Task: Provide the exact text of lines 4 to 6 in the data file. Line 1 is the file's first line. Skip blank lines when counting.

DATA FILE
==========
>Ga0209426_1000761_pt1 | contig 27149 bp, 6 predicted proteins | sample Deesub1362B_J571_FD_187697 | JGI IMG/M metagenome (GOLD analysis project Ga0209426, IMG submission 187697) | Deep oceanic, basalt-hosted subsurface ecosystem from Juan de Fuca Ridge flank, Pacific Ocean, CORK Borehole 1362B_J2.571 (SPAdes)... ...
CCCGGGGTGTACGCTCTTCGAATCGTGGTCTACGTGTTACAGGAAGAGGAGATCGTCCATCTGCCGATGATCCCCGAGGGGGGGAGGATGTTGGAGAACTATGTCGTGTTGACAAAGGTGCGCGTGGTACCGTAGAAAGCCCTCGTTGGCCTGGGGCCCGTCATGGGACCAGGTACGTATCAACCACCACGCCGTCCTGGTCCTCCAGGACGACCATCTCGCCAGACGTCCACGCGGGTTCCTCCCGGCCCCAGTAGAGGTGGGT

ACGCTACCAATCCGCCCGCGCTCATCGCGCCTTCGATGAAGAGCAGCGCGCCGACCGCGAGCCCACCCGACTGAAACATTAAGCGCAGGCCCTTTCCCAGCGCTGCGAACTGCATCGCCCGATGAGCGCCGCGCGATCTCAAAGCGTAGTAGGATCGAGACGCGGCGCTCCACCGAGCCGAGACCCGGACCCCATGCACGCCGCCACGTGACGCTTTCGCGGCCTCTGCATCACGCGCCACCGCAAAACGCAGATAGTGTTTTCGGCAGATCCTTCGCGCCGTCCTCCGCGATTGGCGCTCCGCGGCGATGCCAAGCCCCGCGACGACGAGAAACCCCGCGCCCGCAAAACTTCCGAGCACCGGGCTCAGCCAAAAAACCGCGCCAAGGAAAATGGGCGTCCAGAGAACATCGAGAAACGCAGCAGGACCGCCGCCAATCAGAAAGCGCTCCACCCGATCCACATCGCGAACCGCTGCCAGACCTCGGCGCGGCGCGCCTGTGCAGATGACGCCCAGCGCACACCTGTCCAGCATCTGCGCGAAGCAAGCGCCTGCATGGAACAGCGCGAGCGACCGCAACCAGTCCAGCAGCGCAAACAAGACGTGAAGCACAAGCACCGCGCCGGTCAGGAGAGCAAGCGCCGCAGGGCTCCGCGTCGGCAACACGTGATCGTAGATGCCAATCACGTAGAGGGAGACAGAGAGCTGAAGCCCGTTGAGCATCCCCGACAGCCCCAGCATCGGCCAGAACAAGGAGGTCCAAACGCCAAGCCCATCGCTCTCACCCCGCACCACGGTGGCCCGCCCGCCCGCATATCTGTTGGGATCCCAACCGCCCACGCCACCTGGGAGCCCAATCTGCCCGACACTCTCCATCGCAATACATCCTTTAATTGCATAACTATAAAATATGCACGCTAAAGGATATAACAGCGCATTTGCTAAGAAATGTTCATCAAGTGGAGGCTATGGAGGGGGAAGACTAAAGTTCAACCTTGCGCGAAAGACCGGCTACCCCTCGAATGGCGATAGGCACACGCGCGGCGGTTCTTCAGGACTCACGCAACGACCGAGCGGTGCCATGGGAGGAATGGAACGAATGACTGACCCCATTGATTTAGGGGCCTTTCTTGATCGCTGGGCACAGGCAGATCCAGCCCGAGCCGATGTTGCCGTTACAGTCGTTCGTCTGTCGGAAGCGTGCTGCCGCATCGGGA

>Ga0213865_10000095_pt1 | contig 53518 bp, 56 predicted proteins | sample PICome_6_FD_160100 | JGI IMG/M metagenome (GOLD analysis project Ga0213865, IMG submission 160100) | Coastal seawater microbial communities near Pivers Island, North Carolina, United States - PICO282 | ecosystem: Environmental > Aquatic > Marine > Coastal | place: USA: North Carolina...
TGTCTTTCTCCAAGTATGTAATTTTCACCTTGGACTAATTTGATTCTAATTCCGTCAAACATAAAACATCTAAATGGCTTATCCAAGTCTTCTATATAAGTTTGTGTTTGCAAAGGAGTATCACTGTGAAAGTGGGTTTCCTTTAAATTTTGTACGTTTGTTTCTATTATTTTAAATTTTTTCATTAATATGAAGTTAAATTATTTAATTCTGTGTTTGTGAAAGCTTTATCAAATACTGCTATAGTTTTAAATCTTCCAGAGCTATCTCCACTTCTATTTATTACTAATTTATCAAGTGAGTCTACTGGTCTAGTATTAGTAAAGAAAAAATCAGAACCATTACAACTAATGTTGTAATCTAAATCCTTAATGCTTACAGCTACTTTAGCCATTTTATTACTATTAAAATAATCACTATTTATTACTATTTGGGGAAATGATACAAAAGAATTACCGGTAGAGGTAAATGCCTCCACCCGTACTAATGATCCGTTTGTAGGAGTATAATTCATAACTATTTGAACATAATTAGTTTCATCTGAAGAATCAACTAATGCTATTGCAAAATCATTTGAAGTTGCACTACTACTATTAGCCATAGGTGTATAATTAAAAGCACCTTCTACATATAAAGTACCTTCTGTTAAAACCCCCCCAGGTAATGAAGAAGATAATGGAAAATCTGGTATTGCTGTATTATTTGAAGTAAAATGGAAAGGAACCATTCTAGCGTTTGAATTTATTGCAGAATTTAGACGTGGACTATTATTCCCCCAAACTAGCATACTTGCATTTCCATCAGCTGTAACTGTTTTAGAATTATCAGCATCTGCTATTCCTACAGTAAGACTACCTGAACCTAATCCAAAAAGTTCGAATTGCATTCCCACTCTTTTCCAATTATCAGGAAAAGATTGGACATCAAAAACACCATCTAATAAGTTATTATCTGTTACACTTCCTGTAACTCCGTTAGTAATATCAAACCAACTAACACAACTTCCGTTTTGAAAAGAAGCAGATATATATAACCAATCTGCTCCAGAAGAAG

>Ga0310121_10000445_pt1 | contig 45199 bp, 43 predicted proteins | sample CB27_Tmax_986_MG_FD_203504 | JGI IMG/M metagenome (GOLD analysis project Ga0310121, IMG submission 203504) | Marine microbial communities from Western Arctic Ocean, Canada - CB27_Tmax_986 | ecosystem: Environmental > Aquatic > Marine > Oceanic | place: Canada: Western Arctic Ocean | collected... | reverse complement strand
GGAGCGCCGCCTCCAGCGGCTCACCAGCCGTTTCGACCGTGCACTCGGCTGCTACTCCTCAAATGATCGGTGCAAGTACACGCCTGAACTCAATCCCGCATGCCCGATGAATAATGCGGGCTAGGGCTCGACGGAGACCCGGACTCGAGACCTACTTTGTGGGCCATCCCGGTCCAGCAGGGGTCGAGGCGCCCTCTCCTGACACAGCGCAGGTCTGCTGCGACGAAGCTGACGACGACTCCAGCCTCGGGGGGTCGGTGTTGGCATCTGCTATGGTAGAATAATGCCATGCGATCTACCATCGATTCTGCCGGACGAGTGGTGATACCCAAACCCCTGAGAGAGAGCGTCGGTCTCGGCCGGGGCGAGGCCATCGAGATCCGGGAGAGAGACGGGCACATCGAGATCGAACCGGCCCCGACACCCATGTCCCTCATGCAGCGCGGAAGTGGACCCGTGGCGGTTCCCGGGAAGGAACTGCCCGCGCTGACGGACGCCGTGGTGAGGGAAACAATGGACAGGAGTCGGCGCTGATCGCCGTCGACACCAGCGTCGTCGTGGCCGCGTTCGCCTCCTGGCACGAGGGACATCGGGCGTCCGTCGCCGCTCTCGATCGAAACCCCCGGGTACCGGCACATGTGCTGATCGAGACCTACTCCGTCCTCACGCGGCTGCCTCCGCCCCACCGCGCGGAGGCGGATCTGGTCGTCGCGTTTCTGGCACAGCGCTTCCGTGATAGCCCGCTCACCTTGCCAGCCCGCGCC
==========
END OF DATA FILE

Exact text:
>Ga0213865_10000095_pt1 | contig 53518 bp, 56 predicted proteins | sample PICome_6_FD_160100 | JGI IMG/M metagenome (GOLD analysis project Ga0213865, IMG submission 160100) | Coastal seawater microbial communities near Pivers Island, North Carolina, United States - PICO282 | ecosystem: Environmental > Aquatic > Marine > Coastal | place: USA: North Carolina...
TGTCTTTCTCCAAGTATGTAATTTTCACCTTGGACTAATTTGATTCTAATTCCGTCAAACATAAAACATCTAAATGGCTTATCCAAGTCTTCTATATAAGTTTGTGTTTGCAAAGGAGTATCACTGTGAAAGTGGGTTTCCTTTAAATTTTGTACGTTTGTTTCTATTATTTTAAATTTTTTCATTAATATGAAGTTAAATTATTTAATTCTGTGTTTGTGAAAGCTTTATCAAATACTGCTATAGTTTTAAATCTTCCAGAGCTATCTCCACTTCTATTTATTACTAATTTATCAAGTGAGTCTACTGGTCTAGTATTAGTAAAGAAAAAATCAGAACCATTACAACTAATGTTGTAATCTAAATCCTTAATGCTTACAGCTACTTTAGCCATTTTATTACTATTAAAATAATCACTATTTATTACTATTTGGGGAAATGATACAAAAGAATTACCGGTAGAGGTAAATGCCTCCACCCGTACTAATGATCCGTTTGTAGGAGTATAATTCATAACTATTTGAACATAATTAGTTTCATCTGAAGAATCAACTAATGCTATTGCAAAATCATTTGAAGTTGCACTACTACTATTAGCCATAGGTGTATAATTAAAAGCACCTTCTACATATAAAGTACCTTCTGTTAAAACCCCCCCAGGTAATGAAGAAGATAATGGAAAATCTGGTATTGCTGTATTATTTGAAGTAAAATGGAAAGGAACCATTCTAGCGTTTGAATTTATTGCAGAATTTAGACGTGGACTATTATTCCCCCAAACTAGCATACTTGCATTTCCATCAGCTGTAACTGTTTTAGAATTATCAGCATCTGCTATTCCTACAGTAAGACTACCTGAACCTAATCCAAAAAGTTCGAATTGCATTCCCACTCTTTTCCAATTATCAGGAAAAGATTGGACATCAAAAACACCATCTAATAAGTTATTATCTGTTACACTTCCTGTAACTCCGTTAGTAATATCAAACCAACTAACACAACTTCCGTTTTGAAAAGAAGCAGATATATATAACCAATCTGCTCCAGAAGAAG

>Ga0310121_10000445_pt1 | contig 45199 bp, 43 predicted proteins | sample CB27_Tmax_986_MG_FD_203504 | JGI IMG/M metagenome (GOLD analysis project Ga0310121, IMG submission 203504) | Marine microbial communities from Western Arctic Ocean, Canada - CB27_Tmax_986 | ecosystem: Environmental > Aquatic > Marine > Oceanic | place: Canada: Western Arctic Ocean | collected... | reverse complement strand